New wearable solar-cell technology developed by the Australian National University (ANU) could lesson the weight Australian Army soldiers lug around on their backs.
Army field personnel carry a variety of equipment, including lights, night-vision goggles, GPS devices and communications systems, which typically rely on bulky battery packs to recharge.
The successfully tested flexible panels are attached to soldier’s packs, utilising innovative SLIVER solar-cell technology, replacing the need for conventional batteries.
SLIVER cells are about as thick as a sheet of paper and comprise an energy to weight ratio of more than 200 watts per kg.
The Soldier Integrated Power System (SIPS) – a collaborative project between the university’s Centre for Sustainable Energy Systems, the CSIRO and Tectonica Australia – is part of a $2.3 million contract awarded by the Defence Science and Technology Organisation.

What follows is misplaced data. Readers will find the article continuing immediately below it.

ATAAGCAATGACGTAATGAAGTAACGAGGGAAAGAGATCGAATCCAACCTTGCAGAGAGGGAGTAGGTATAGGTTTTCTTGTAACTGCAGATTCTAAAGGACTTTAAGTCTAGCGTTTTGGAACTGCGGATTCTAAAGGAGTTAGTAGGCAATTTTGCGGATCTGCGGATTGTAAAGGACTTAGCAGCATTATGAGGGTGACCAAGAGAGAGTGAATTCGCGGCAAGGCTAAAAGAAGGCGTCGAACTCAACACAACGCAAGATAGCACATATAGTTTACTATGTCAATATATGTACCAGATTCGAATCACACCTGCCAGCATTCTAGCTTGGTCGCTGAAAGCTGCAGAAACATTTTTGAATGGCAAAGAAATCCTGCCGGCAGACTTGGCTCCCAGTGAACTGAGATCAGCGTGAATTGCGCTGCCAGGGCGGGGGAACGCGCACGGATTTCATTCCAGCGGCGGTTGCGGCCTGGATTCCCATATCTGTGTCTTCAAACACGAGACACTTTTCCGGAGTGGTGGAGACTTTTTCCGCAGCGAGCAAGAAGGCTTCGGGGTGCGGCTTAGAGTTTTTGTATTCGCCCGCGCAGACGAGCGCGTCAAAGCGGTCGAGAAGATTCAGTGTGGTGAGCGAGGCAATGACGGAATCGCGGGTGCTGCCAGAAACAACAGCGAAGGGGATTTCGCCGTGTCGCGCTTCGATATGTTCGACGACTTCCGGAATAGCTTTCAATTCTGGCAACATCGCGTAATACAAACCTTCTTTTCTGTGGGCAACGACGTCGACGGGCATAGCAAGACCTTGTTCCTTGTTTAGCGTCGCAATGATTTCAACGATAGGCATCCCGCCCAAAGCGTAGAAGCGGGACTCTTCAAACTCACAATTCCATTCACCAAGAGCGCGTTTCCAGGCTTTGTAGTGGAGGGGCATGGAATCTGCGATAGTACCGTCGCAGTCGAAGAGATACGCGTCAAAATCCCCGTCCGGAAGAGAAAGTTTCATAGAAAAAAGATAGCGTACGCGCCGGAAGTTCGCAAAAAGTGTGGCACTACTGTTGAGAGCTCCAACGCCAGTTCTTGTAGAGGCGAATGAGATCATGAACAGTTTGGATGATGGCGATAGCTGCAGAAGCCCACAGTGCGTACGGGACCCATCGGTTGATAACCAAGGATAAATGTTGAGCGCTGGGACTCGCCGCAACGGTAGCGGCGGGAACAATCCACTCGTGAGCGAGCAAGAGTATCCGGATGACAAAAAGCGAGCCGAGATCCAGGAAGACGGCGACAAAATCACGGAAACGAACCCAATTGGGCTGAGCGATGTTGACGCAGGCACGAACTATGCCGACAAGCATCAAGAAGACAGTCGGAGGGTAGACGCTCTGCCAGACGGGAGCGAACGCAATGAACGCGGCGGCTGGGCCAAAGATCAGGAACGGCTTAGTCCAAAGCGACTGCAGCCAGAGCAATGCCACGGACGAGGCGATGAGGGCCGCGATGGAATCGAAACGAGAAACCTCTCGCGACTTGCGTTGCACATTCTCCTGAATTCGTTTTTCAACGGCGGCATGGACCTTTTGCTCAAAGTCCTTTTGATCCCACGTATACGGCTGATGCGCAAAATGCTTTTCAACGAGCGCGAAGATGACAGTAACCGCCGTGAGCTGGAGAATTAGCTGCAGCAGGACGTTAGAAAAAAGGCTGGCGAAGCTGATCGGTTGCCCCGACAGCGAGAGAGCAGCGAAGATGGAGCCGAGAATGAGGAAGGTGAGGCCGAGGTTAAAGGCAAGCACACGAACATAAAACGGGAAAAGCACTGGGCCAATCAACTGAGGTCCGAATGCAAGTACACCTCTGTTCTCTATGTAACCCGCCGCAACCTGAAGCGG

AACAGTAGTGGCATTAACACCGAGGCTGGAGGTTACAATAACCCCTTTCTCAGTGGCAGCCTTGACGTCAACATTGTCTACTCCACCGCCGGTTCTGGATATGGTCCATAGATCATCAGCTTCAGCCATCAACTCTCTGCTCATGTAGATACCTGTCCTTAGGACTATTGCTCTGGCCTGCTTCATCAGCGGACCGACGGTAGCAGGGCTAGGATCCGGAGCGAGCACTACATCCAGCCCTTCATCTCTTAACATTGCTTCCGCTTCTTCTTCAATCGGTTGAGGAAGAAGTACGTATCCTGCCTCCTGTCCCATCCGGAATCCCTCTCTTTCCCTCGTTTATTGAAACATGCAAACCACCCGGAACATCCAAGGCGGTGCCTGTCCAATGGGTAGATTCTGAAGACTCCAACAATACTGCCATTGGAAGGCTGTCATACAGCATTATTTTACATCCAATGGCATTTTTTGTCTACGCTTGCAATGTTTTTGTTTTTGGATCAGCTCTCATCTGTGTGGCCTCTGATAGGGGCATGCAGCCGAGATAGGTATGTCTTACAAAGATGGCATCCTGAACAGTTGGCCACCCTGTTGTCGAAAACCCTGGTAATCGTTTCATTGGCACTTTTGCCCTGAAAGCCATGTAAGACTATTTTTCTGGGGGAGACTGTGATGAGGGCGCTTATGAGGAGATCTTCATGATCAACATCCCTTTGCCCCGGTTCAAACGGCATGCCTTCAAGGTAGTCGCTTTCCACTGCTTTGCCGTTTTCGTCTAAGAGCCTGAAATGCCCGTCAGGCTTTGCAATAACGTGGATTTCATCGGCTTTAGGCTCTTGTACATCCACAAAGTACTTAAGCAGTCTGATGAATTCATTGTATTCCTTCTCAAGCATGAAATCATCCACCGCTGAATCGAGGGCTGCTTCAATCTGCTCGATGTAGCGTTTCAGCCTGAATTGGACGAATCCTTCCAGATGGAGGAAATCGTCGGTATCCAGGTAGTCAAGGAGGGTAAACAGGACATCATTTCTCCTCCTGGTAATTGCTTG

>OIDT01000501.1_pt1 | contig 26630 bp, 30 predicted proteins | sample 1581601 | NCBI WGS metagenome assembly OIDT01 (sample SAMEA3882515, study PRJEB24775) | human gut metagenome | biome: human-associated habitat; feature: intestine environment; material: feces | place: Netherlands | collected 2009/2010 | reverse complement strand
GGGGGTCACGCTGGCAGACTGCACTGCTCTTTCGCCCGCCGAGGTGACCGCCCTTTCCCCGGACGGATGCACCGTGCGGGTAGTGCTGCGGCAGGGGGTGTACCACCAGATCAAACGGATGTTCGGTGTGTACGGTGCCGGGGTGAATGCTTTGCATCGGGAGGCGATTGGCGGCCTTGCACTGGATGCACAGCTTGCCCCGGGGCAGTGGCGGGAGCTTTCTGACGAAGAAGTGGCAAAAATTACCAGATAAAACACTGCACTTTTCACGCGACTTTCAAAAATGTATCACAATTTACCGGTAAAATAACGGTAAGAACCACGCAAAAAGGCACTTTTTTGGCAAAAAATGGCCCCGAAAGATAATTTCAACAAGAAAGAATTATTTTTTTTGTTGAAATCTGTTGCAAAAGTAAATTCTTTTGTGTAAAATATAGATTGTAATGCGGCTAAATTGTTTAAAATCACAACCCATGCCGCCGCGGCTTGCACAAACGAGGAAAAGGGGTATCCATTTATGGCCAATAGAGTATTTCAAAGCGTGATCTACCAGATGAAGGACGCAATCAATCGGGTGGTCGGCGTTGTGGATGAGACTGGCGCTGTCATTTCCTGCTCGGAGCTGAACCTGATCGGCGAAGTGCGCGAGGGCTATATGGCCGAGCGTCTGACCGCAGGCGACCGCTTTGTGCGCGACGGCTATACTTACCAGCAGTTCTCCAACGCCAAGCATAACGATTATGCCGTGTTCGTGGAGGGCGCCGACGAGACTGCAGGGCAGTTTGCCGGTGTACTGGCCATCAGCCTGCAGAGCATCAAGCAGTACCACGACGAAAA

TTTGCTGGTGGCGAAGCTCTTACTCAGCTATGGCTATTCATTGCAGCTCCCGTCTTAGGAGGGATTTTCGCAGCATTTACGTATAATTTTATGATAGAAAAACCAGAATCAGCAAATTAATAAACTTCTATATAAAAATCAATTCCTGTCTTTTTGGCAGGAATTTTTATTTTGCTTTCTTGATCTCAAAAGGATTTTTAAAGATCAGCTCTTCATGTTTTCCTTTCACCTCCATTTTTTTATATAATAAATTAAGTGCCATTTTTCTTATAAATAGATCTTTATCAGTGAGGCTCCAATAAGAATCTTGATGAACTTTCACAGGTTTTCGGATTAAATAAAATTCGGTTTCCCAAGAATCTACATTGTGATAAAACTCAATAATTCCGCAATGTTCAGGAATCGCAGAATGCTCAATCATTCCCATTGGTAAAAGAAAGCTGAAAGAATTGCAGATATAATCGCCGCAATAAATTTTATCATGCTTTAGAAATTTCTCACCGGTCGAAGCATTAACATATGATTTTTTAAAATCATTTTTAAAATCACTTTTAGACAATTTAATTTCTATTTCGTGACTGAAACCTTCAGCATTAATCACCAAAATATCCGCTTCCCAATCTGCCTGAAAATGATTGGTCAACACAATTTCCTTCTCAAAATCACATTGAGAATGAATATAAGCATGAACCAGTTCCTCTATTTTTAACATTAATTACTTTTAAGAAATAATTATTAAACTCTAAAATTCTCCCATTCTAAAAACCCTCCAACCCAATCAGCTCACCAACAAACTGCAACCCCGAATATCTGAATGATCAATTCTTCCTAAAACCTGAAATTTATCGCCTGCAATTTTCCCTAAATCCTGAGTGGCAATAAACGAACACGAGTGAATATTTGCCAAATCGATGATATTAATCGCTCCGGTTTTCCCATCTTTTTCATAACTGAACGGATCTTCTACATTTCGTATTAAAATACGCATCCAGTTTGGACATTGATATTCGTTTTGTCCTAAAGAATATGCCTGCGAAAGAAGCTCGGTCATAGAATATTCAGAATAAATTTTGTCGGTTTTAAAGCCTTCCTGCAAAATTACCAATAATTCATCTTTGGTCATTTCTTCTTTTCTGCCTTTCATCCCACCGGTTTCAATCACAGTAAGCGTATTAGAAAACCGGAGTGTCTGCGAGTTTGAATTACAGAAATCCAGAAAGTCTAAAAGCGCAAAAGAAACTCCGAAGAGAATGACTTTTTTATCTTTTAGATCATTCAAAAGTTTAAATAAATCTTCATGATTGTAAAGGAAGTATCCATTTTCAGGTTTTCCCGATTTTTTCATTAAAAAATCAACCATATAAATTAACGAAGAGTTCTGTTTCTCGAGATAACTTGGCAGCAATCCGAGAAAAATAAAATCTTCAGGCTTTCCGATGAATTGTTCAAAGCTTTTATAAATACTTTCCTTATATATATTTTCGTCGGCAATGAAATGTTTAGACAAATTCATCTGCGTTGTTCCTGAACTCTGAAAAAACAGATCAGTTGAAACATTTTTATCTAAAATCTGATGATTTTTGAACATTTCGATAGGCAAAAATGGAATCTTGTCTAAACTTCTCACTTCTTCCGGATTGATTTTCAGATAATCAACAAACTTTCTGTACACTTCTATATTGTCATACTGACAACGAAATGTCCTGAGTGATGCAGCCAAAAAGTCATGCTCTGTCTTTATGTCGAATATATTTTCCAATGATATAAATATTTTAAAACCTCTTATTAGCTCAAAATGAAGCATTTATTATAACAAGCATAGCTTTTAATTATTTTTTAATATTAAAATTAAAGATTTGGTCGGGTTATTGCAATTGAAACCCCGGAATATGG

Soldiers tested the new sustainable tech during a 72-hour training mission, according to Project Development Manager Dr Igor Skryabin.
“The trials were performed by soldiers in a real mission environment with normal usage of power. In overcast conditions the ANU flexible panels produced sufficient power to maintain battery charge. In sunny conditions the panels charged the batteries,” Skryabin said.
“Based on the success of this demonstration, ANU will be commercialising the project outcomes with industrial partners.”
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